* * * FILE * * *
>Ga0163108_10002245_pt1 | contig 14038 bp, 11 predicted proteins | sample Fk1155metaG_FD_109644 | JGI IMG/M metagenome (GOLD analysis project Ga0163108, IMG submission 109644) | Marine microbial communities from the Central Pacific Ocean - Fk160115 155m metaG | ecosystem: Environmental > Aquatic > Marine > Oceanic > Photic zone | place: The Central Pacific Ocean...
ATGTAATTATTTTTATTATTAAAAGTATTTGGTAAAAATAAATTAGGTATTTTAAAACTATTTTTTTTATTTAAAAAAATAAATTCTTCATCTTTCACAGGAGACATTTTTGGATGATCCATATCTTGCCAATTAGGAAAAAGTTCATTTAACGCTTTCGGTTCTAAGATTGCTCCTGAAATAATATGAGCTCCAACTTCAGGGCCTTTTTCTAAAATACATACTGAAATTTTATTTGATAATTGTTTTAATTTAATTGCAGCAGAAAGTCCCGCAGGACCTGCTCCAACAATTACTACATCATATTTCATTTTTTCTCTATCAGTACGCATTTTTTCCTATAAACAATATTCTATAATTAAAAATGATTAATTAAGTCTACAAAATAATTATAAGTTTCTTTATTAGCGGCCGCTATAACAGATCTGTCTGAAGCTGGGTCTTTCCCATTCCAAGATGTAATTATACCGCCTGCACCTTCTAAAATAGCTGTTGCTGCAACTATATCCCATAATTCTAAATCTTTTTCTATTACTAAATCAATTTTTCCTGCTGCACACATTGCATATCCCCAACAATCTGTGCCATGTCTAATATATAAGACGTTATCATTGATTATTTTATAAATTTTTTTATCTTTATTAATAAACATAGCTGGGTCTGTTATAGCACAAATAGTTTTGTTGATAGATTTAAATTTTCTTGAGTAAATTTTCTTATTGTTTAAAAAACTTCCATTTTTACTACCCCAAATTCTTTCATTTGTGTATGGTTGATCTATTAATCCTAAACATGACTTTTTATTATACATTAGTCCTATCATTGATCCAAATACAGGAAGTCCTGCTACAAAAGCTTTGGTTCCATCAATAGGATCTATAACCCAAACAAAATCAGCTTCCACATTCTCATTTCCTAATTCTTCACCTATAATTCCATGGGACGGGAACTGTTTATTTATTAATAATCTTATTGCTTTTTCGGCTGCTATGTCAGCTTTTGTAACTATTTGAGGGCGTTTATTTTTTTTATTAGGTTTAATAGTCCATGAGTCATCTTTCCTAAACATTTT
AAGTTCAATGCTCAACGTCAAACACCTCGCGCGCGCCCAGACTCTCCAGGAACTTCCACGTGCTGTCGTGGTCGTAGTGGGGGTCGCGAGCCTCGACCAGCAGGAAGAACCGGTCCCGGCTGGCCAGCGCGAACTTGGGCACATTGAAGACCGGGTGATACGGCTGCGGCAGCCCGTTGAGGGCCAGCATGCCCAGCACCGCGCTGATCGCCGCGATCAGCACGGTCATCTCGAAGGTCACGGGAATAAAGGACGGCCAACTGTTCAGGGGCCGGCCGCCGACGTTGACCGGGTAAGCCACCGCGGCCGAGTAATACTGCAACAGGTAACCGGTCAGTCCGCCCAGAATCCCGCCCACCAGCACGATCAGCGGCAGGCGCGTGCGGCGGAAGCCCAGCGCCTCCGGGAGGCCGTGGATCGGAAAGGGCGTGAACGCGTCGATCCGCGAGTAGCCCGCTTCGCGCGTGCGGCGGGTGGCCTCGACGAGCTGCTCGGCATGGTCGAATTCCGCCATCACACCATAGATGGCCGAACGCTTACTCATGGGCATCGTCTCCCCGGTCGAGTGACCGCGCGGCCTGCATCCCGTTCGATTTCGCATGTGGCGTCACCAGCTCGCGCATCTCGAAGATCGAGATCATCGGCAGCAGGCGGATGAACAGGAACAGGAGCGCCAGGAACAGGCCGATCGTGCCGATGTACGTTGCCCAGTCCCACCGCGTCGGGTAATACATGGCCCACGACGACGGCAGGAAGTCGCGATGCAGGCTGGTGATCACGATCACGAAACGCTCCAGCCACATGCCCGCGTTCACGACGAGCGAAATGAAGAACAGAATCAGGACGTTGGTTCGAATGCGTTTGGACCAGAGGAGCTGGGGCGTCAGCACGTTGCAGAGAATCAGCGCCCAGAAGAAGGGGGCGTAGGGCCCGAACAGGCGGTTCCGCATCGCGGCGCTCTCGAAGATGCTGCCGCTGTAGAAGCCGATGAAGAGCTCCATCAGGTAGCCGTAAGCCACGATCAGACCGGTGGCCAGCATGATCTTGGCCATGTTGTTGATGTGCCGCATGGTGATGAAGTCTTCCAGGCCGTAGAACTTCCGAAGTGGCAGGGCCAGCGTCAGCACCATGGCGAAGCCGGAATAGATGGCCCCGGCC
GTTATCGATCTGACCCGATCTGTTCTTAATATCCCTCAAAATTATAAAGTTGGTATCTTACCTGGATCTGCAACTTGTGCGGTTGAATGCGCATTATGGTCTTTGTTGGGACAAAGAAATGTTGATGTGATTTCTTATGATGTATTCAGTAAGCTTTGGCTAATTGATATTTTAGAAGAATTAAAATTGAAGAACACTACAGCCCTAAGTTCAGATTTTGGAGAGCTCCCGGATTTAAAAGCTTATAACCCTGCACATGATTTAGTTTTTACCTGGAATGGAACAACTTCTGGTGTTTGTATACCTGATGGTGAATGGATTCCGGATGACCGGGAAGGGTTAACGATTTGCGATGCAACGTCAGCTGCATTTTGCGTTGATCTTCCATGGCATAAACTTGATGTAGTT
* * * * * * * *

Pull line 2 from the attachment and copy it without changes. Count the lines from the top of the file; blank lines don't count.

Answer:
ATGTAATTATTTTTATTATTAAAAGTATTTGGTAAAAATAAATTAGGTATTTTAAAACTATTTTTTTTATTTAAAAAAATAAATTCTTCATCTTTCACAGGAGACATTTTTGGATGATCCATATCTTGCCAATTAGGAAAAAGTTCATTTAACGCTTTCGGTTCTAAGATTGCTCCTGAAATAATATGAGCTCCAACTTCAGGGCCTTTTTCTAAAATACATACTGAAATTTTATTTGATAATTGTTTTAATTTAATTGCAGCAGAAAGTCCCGCAGGACCTGCTCCAACAATTACTACATCATATTTCATTTTTTCTCTATCAGTACGCATTTTTTCCTATAAACAATATTCTATAATTAAAAATGATTAATTAAGTCTACAAAATAATTATAAGTTTCTTTATTAGCGGCCGCTATAACAGATCTGTCTGAAGCTGGGTCTTTCCCATTCCAAGATGTAATTATACCGCCTGCACCTTCTAAAATAGCTGTTGCTGCAACTATATCCCATAATTCTAAATCTTTTTCTATTACTAAATCAATTTTTCCTGCTGCACACATTGCATATCCCCAACAATCTGTGCCATGTCTAATATATAAGACGTTATCATTGATTATTTTATAAATTTTTTTATCTTTATTAATAAACATAGCTGGGTCTGTTATAGCACAAATAGTTTTGTTGATAGATTTAAATTTTCTTGAGTAAATTTTCTTATTGTTTAAAAAACTTCCATTTTTACTACCCCAAATTCTTTCATTTGTGTATGGTTGATCTATTAATCCTAAACATGACTTTTTATTATACATTAGTCCTATCATTGATCCAAATACAGGAAGTCCTGCTACAAAAGCTTTGGTTCCATCAATAGGATCTATAACCCAAACAAAATCAGCTTCCACATTCTCATTTCCTAATTCTTCACCTATAATTCCATGGGACGGGAACTGTTTATTTATTAATAATCTTATTGCTTTTTCGGCTGCTATGTCAGCTTTTGTAACTATTTGAGGGCGTTTATTTTTTTTATTAGGTTTAATAGTCCATGAGTCATCTTTCCTAAACATTTT